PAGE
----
COVID-19 is an emerging, rapidly evolving situation.
Get the latest public health information from CDC:

Get the latest research information from NIH: Menu

The Clinical and Molecular Epidemiology of Streptococcus Agalactiae Colonisation on the Kenyan Coast (GBS)

The safety and scientific validity of this study is the responsibility of the study sponsor and investigators. Listing a study does not mean it has been evaluated by the U.S. Federal Government. Read our disclaimer for details. Identifier: NCT01757041
Recruitment Status : Completed
First Posted : December 28, 2012
Last Update Posted : December 19, 2014
Wellcome Trust
Information provided by (Responsible Party):
University of Oxford

Brief Summary:

Sub-Saharan Africa (sSA) has the highest regional rates of perinatal mortality worldwide. Group B Streptococcus (GBS) has been identified as a leading cause of early onset neonatal sepsis (EOS, in <7 days of life) in sSA. In other regions, maternal carriage is associated with early onset neonatal sepsis, but in addition, other adverse perinatal outcomes (stillbirths, early neonatal death, low birth weight and prematurity). Robust data on maternal GBS carriage in sSA and its burden on adverse perinatal outcomes are lacking, with important consequences for public health interventions.

Through investigation of maternal carriage and perinatal outcomes at three different sites: rural, semi-rural and urban, this study will provide a comprehensive description of the burden of GBS in coastal Kenya, informing public health policy and driving forward interventions. Risk factors for maternal colonisation and invasive neonatal disease will be assessed, including through retrospective immunological investigation of cord blood in neonates subsequently identified as having invasive GBS disease or other adverse perinatal outcomes, compared to those without.

GBS isolates from maternal colonisation will be typed (sero-typing and molecular analysis), and these isolates will be compared to existing archived neonatal isolates from investigation of neonatal sepsis in KDH (Kilifi District Hospital). This is important so that we know the prevalent sub-types causing neonatal disease in Kenya, those which are carried by mothers, and therefore whether maternal GBS carriage correlates with a high risk of perinatal disease. GBS vaccines in development are type-specific and this will inform their use in sSA.

Stillbirths will also be investigated, in individual cases, through additional detailed microbiological and other laboratory investigations to make an assessment of the contribution of GBS to stillbirths in Kenya.

Condition or disease
Streptococcus Agalactiae (Streptococcus Group B)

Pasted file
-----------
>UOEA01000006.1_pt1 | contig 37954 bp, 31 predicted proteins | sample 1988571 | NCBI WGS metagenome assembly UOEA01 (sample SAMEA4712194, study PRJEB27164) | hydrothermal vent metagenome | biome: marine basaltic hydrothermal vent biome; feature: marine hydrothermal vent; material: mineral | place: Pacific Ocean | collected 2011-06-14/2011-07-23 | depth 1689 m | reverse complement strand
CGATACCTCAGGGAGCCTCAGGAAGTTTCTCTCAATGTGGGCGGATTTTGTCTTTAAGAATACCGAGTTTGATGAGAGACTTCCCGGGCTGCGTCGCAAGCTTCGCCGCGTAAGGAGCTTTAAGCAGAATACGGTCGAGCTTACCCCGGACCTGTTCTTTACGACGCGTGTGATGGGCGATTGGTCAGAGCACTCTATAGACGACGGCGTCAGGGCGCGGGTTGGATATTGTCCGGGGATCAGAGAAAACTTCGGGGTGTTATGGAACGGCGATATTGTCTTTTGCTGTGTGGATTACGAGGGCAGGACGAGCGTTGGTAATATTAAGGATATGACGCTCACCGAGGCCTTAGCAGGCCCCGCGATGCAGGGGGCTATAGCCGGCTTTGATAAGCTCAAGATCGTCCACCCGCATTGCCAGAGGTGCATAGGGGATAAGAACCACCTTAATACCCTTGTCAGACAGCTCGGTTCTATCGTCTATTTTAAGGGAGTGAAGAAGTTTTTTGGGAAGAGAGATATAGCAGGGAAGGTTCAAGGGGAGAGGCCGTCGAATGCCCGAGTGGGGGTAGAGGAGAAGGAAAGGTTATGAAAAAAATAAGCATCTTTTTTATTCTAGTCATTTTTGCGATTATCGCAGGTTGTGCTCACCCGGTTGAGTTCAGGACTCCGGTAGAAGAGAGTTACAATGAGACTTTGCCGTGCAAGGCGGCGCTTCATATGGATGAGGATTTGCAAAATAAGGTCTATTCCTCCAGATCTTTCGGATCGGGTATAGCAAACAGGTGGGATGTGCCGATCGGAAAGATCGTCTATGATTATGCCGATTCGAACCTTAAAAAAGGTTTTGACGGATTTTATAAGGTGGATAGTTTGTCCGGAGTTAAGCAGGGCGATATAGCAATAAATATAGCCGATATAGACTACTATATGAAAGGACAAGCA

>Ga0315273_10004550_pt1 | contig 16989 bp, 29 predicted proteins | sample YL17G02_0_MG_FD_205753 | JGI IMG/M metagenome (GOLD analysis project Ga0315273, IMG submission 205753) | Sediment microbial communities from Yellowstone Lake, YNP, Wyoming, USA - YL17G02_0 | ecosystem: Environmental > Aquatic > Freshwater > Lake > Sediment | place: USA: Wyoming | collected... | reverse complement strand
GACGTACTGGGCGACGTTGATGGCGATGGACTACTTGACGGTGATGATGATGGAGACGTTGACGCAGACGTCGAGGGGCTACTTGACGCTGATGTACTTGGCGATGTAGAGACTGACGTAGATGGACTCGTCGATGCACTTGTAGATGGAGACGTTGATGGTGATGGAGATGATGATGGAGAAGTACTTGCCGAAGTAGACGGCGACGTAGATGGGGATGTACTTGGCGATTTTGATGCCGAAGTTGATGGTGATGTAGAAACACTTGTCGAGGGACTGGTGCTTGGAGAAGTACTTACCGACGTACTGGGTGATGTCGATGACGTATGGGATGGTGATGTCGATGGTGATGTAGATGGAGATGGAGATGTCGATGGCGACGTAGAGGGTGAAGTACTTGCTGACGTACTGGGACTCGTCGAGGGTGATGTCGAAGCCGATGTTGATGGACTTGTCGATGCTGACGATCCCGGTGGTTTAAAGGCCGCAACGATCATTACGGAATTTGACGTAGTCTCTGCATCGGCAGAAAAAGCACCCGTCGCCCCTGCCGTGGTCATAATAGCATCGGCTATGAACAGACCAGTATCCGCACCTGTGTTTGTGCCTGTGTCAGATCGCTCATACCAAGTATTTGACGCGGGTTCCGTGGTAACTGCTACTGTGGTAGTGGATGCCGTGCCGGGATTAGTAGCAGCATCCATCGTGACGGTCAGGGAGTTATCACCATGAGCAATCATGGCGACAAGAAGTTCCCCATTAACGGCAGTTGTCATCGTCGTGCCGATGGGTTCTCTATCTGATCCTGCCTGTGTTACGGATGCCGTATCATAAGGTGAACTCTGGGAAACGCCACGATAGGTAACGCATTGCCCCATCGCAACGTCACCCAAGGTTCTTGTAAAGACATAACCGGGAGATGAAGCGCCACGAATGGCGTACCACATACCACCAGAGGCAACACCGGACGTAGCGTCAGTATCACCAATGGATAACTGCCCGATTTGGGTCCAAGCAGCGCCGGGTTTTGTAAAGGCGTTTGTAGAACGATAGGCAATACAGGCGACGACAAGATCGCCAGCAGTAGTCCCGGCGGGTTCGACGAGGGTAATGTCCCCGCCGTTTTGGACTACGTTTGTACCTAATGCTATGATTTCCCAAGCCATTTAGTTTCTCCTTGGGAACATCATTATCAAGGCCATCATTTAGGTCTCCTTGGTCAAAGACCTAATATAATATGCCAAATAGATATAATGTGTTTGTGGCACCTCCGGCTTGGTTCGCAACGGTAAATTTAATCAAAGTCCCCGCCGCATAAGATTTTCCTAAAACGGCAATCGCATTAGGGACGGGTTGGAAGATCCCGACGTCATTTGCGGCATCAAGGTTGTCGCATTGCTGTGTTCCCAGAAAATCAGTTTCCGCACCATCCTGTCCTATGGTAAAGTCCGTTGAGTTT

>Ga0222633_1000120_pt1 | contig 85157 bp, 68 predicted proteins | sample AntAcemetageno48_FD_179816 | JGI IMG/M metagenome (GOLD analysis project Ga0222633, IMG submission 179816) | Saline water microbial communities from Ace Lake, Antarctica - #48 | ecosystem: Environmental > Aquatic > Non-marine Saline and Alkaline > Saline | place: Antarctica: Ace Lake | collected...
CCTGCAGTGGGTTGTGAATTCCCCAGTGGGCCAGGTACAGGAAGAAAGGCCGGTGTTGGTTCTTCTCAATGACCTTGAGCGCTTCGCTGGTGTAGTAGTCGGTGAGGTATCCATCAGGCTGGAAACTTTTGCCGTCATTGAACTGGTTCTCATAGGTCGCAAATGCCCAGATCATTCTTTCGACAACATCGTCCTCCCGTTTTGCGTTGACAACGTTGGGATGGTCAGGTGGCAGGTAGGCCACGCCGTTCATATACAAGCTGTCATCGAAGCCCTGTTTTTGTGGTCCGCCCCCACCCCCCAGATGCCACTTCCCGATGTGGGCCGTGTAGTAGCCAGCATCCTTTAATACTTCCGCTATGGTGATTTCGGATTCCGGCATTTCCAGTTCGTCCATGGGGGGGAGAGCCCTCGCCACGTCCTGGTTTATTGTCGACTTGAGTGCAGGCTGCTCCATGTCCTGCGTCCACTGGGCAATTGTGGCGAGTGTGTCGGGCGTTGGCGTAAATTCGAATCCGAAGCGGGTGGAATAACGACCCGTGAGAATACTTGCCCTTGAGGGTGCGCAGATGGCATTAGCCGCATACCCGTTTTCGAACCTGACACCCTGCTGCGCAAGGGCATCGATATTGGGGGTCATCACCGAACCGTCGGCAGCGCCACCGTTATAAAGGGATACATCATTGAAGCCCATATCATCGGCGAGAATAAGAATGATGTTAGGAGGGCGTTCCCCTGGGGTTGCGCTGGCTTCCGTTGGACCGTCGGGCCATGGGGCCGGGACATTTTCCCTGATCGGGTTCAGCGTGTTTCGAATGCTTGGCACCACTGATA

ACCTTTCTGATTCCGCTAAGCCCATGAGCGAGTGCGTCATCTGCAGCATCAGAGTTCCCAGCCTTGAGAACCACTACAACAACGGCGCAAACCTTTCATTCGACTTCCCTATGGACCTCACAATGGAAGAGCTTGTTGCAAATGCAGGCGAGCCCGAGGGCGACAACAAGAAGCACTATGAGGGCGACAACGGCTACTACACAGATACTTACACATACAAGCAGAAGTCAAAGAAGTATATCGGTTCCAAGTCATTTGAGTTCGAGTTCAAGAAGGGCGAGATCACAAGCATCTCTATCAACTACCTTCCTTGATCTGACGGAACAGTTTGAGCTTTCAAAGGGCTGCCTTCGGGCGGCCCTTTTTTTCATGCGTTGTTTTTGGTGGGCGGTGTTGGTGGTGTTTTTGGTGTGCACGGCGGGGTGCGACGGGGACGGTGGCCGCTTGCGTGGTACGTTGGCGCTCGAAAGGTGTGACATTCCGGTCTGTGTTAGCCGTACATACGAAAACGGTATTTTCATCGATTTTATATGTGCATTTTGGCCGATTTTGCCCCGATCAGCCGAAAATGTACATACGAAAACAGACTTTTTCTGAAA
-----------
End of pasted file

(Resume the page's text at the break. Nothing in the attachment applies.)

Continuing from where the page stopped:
Layout table for study information
Study Type : Observational
Actual Enrollment : 7967 participants
Observational Model: Cohort
Time Perspective: Prospective
Official Title: The Clinical and Molecular Epidemiology of Streptococcus Agalactiae (Group B Streptococcus)Maternal Colonisation and Association With Adverse Perinatal Outcomes
Study Start Date : September 2011
Actual Primary Completion Date : October 2013
Actual Study Completion Date : October 2013

Primary Outcome Measures :
  1. Maternal recto-vaginal GBS colonisation [ Time Frame: Single time point (at delivery) ]
    Prevalence of GBS recto-vaginal carriage in pregnant mothers in rural, semi-rural and urban sites.

Secondary Outcome Measures :
  1. Stillbirths [ Time Frame: Single time point (at delivery) ]
    Association of stillbirth with Group B Streptococcus

  2. Neonatal GBS Colonisation [ Time Frame: Within 4h of delivery ]
    Prevalence of neonatal GBS colonization

  3. Preterm birth [ Time Frame: Single time point (at delivery) ]
    Determine association between GBS and preterm birth

  4. Low birth weight [ Time Frame: Single time point (at delivery) ]
    Association of GBS with low birth weight babies

Information from the National Library of Medicine

Choosing to participate in a study is an important personal decision. Talk with your doctor and family members or friends about deciding to join a study. To learn more about this study, you or your doctor may contact the study research staff using the contacts provided below. For general information, Learn About Clinical Studies.

Layout table for eligibility information
Ages Eligible for Study:   Child, Adult, Older Adult
Sexes Eligible for Study:   Female
Accepts Healthy Volunteers:   No
Sampling Method:   Probability Sample
Study Population
Mothers admitted for delivery to participating health centres (Kilifi District Hospital, Coast Provincial General Hospital, Bamba sub-District Hospital, Ganze Health Facility).

Inclusion Criteria:

  • Admitted for delivery

Exclusion Criteria:

  • Consent refusal

Information from the National Library of Medicine

To learn more about this study, you or your doctor may contact the study research staff using the contact information provided by the sponsor.

Please refer to this study by its identifier (NCT number): NCT01757041

Layout table for location information
Bamba sub-District Hospital
Bamba, Coast, Kenya
Ganze Health Facility
Ganze, Coast, Kenya
Kilifi District Hospital
Kilifi, Coast, Kenya
Coast Provincial General Hospital
Mombasa, Coast, Kenya
Sponsors and Collaborators
University of Oxford
Wellcome Trust
Layout table for investigator information
Principal Investigator: Anna Seale, BMBCh KEMRI-Wellcome Trust and University of Oxford
Layout table for additonal information
Responsible Party: University of Oxford Identifier: NCT01757041    
Other Study ID Numbers: B9RUHL0
First Posted: December 28, 2012    Key Record Dates
Last Update Posted: December 19, 2014
Last Verified: December 2014
Keywords provided by University of Oxford:
Streptococcus agalactiae